Block Telegraph Takes a Crack at Intelligent Blockchain and Cryptocurrency News 1 7797

Blockchain technology is moving at a breath-taking speed. Every day new projects are announced, new Initial Coin Offerings launched, updates released, tokens created, and new currencies unveiled. Even for the most die-hard enthusiasts, it’s hard to keep up with the news.

This is partially due to the speed of development, but also due to the disparate content channels in the crypto community. To remain informed, community members are supposed to subscribe to a plethora of Reddit forums, Slack channels, Telegram channels, Gitter channels, participate in the Bitcoin Forum (which deals with a much wider spectrum of projects than just Bitcoin), subscribe to a number of newsletters and monitor the web pages of major projects. And no serious crypto enthusiast can get away without following the key players on Twitter and monitoring important LinkedIn groups and company sites.

After getting all this information, there is some serious filtering to be done. It is not easy to separate the rumors from the real announcements and the vapourware from the solid projects. With all this going on, there is hardly any time at the end of the day to check the current state on one’s investment on CoinMarketCap. Let’s not even consider time for productive community contributions.

Block Telegraph – An Intelligent Crypto News Site

A new blockchain-focused news and background site is about to change this. BlockTelegraph.io, backed by the successful startup Hooch, provides up-to-date news on blockchain technology and cryptocurrencies with a focus on informative content about promising projects, crypto community activities, and future trends. The news content is combined with articles explaining key concepts and underlying technologies, as well as in-depth analysis of use cases and other important issues, such as Blockchain governance and regulatory issues and technology outlooks.

A Team of A-Class Writers

To achieve all this, Block Telegraph has built a versatile team of writers with different backgrounds. Hands-on technical skills and knowledge of the underlying cryptography and distributed systems theory are combined with industry-specific knowledge of different application domains. The writers’ educational backgrounds range from Ph.D. in Computer Science to Master in Arts. This ensures a wide range of topics and a combination of insights no single specialization can provide.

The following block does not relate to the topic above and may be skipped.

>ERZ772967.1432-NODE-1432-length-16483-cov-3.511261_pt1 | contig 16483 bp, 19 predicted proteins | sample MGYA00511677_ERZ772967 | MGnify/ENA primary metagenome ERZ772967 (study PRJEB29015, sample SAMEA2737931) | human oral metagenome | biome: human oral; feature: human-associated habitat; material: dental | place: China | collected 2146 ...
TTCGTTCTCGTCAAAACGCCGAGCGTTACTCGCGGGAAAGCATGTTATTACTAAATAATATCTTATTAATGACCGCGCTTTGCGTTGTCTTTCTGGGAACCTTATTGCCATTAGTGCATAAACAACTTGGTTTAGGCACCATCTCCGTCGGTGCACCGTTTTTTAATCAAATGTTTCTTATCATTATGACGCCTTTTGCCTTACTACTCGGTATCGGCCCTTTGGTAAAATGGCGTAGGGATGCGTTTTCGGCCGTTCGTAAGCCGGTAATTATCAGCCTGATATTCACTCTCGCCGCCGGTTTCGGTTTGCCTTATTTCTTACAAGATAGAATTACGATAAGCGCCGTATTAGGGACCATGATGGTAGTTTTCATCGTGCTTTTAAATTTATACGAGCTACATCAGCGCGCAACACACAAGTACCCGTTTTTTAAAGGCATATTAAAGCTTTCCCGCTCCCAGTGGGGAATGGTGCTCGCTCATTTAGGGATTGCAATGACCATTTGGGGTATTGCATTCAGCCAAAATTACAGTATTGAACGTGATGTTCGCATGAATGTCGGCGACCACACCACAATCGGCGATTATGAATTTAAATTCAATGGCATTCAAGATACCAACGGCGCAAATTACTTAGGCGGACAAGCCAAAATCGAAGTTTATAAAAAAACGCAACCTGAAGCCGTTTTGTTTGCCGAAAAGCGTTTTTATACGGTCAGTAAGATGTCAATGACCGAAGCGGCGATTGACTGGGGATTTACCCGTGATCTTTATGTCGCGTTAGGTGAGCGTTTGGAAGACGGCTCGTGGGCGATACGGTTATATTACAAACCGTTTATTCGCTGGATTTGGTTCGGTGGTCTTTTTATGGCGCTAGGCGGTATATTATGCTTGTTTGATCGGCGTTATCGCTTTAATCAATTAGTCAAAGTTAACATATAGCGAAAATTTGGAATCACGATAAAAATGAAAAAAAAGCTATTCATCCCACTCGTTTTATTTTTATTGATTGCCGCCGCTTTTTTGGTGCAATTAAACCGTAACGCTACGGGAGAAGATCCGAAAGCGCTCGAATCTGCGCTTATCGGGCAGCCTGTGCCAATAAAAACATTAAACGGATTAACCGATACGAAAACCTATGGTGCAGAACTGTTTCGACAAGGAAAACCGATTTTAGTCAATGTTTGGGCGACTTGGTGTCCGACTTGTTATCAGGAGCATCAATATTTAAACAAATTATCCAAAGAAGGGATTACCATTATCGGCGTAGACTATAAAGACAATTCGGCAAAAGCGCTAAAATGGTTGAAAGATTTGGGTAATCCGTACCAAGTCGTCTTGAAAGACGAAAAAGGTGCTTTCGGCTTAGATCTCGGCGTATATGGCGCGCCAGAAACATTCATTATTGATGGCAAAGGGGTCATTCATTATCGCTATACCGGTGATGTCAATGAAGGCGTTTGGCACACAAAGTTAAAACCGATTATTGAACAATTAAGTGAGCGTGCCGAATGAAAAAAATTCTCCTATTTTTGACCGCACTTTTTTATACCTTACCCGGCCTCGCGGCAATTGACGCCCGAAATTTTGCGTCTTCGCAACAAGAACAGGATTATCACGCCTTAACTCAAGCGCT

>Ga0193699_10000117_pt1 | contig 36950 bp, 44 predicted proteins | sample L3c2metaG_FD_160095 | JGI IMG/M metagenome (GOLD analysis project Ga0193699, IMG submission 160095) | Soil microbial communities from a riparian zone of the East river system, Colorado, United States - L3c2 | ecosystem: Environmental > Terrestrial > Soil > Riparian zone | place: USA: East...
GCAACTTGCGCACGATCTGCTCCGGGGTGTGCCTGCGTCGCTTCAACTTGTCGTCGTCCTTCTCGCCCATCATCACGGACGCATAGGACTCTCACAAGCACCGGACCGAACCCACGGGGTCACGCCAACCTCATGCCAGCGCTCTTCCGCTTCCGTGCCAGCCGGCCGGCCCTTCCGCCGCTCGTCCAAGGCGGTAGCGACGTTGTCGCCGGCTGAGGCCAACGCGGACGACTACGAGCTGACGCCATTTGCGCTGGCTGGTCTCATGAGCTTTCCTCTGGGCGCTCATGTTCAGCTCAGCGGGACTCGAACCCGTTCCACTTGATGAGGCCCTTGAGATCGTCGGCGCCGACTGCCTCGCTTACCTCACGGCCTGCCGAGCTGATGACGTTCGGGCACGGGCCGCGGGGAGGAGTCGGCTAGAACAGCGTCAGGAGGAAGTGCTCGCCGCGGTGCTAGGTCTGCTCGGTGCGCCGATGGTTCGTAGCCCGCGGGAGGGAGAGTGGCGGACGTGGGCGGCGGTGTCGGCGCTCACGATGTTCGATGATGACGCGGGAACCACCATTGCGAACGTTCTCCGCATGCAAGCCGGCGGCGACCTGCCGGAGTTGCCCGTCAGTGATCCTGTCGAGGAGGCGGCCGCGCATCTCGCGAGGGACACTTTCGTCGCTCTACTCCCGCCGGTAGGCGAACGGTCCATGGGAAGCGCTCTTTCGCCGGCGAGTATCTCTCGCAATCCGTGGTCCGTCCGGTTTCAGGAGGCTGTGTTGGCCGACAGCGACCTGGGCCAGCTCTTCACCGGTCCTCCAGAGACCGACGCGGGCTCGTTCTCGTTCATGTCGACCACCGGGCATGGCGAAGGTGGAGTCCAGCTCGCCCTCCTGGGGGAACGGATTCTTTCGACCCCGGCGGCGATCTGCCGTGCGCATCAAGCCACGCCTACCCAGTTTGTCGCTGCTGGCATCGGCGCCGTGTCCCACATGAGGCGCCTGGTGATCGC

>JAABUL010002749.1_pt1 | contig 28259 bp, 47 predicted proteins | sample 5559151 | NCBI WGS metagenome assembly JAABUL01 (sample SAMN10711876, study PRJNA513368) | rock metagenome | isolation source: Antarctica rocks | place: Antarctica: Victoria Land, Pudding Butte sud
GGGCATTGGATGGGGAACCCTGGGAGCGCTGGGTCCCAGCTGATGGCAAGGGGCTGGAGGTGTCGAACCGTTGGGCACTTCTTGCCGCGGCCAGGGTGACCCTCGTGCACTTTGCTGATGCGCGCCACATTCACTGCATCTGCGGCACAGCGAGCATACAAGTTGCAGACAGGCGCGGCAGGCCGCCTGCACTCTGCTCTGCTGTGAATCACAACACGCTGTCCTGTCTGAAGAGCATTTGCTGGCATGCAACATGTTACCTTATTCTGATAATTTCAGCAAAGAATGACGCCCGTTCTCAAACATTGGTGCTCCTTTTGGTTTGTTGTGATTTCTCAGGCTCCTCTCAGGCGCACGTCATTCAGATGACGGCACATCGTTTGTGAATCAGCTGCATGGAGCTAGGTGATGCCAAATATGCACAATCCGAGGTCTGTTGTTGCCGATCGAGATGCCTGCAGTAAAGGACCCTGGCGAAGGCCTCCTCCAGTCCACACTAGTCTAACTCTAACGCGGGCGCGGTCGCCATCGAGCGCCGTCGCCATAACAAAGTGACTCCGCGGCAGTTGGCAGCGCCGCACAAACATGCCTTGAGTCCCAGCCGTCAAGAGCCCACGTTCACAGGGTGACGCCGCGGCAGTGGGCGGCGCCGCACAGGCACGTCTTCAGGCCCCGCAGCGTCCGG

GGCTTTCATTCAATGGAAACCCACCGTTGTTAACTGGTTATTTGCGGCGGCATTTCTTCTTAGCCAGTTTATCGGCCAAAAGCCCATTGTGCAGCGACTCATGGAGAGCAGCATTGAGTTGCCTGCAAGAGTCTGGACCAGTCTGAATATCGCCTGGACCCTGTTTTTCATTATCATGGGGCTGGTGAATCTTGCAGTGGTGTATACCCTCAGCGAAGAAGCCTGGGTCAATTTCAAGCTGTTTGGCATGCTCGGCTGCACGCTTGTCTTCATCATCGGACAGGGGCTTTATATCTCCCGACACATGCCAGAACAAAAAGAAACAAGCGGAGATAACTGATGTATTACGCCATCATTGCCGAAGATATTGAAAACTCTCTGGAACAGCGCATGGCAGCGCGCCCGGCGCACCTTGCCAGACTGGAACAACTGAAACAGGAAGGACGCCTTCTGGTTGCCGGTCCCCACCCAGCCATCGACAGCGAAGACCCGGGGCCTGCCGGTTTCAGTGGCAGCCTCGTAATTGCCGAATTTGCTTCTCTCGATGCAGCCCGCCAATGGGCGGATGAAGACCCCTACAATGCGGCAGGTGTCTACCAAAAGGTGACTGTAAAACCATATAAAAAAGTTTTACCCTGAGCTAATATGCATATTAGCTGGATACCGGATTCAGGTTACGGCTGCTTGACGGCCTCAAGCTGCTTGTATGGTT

Solid Backing

Block Telegraph is backed by Hooch, a well-funded start-up that has recently secured $5 million in seed funding, in addition to $2.5 million obtained earlier. The core business of the company has grown from a drink-a-day subscription service to providing exclusive lifestyle experiences, such as travel and entertainment offerings, including hotel discounts, concerts, concierge services and much more.

Recently, the company has ventured into the blockchain space, announcing TapCoin. This new cryptographic token provides an in-app currency subscribers can use to obtain discounts and access to exclusive experiences and services. In exchange for awarding TapCoin tokens to users, experience providers obtain access to subscribers’ data and history, which allows them to tailor offers and experiences to their customers.

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Tina Mulqueen is the CEO of Kindred PR. She consults with reputable ICOs on marketing and public relations strategy, helping clients to secure more than $10M in funding. She was named one of the top young communications professionals by INC Magazine, and her campaigns have been featured in Adweek, Entrepreneur, INC and Forbes, in addition to multiple other niche and television outlets. She's an advocate for women in technology, and often speaks about the intersection of technology and retail marketing. She writes regularly for Forbes, and has written for Huffington Post, Today, Thrive Global, Elite Daily, New York Lifestyles Magazine, and more.

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The Block Talk Awards 0 104

The first inaugural Block Talk Award nominations are open now. The 2018 Awards will recognize the influencers that are pushing the industry forward through innovation and analysis. Nominations will be accepted from August 13, 2018 to September 1, 2018 at 10pm PT. To qualify, influencers should have at least a cumulative following of 10,000 across social media platforms, or similar readership across relevant blogs and web properties.

Winners in each category will receive a $1500 media credit on The Block Talk, access to a network of TBT Award honorees, and VIP access to TBT events in 2019.

Nominate yourself or your favorite influencers in the following categories: